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Urgent Response Products

Click here to download products processd by ARIA for event response.



Map of ground deformation for the 16 February 2018 M7.2 earthquake beneath Oaxaca, Mexico derived from Copernicus Sentinel-1Map of ground deformation for the early phases of the 2018 Kilauea volcano, Hawaii, eruption derived from Copernicus Sentinel-1ARIA Hurricane Maria ResponseARIA Raboso Earthquake ResponseARIA Hurricane Irma ResponseSAR and GPS shows areas of deformation and damage from M6.0 South Napa EarthquakeDamage Proxy Map and Re-zoning Map

JPL-Caltech responded to Hurricane Maria by creating Damage Proxy Maps (DPMs) depicting areas in Puerto Rico and the Commonwealth of Dominica likely damaged by the Hurricane. More details can be found here.

JPL-Caltech produced a map of damage in and around Mexico City from the Sept. 19, 2017, magnitude 7.1 Raboso earthquake, based on ground and building surface changes detected by ESA satellites. Color variations from yellow to red indicate increasingly more significant ground surface change. More details can be found here.

JPL-Caltech created this Damage Proxy Map (DPM) depicting areas of Southwestern Florida that were likely damaged (red and yellow pixels) as a result of Hurricane Irma. More details can be found here.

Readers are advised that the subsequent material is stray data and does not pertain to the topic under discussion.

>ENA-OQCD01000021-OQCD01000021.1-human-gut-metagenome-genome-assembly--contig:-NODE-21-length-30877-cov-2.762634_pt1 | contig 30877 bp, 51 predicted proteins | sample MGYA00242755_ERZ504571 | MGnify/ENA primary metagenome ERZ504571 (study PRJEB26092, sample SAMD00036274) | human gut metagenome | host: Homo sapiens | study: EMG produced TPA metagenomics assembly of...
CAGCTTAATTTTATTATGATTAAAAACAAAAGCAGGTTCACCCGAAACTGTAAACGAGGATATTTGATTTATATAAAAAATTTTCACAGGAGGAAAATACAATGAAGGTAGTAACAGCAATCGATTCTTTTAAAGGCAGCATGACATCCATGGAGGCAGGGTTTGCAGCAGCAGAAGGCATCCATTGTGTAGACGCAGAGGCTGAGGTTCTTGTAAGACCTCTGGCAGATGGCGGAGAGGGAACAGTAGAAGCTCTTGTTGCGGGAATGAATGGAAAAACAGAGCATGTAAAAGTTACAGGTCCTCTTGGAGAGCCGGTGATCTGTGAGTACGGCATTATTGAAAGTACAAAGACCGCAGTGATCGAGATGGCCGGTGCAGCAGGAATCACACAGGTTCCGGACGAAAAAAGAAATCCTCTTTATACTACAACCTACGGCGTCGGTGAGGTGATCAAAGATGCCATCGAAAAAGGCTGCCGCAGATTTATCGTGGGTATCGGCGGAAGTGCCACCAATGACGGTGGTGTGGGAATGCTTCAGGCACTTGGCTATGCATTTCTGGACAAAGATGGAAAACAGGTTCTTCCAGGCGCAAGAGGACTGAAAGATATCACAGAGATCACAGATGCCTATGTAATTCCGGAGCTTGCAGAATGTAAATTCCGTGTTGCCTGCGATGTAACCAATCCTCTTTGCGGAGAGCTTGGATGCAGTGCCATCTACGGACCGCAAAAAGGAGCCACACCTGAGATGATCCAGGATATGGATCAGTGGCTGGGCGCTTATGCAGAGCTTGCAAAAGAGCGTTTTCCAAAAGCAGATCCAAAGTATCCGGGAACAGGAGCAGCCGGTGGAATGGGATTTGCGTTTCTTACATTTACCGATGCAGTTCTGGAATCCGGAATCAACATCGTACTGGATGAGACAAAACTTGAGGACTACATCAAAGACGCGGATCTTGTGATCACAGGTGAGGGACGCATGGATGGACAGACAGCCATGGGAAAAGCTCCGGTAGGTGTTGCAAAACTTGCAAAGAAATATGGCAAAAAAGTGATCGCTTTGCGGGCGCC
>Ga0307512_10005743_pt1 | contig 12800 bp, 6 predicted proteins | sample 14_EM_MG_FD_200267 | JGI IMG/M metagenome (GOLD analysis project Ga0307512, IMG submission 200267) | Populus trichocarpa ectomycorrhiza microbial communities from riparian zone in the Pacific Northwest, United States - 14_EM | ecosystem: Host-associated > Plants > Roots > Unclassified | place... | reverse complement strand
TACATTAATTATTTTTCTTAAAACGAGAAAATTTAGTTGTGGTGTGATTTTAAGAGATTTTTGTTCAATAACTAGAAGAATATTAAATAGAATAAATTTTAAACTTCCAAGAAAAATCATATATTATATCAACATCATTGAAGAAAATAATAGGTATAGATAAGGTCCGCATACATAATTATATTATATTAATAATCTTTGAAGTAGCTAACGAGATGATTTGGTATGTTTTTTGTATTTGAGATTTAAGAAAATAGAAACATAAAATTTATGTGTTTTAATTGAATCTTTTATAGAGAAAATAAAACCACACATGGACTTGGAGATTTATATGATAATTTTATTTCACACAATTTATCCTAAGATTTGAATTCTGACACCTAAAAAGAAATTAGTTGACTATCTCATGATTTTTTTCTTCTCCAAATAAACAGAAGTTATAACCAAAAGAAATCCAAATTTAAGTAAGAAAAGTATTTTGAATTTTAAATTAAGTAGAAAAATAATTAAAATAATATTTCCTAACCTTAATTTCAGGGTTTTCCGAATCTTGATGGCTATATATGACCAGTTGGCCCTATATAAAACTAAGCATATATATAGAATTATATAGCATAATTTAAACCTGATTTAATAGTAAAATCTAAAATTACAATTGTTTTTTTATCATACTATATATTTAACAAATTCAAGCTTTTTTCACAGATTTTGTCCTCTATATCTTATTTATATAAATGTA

JPL-Caltech in collaboration with ASI/CIDOT responded to the M6.0 earthquake in California's Napa Valley by generating rapid GPS and SAR products, including radar based deformation and damage maps. More details and links to products can be found here.

[1] The Damage Proxy Map (DPM) indicates centimeter scale change due to subsidence, inundation, or structure collapse allowing early assessment of the scale of damage. [2] Re-zoning map indicating where repair and rebuilding will be allowed.  This map is the product of many man-hours of effort to assess structures and the land that they were built on.

Overview

ARIA is a collaboration between JPL and Caltech to exploit radar and optical remote sensing, GPS, and seismic observations for hazard science and response. 

 

Science & Research

ARIA investigates the processes and impacts of earthquakes, volcanoes, landslides, fires, subsurface fluid movement and other natural hazards by applying modern geodesy, merged with ground-based observations, to help improve our resilience to such events. The project develops state-of-the-art ground deformation measurements change detection methods and physical models using GPS and synthetic aperture radar observations, automating the required large-scale processing, and producing basic data products for the science community.

Monitoring & Response

As populations grow, response to natural disasters is becoming an increasingly important part of link between science and society. We are developing tools to use the growing networks of ground-based GPS sensors and constellations of imaging satellites for hazard monitoring and response. With these new tools, we anticipate the improvement of situational awareness immediately following disasters.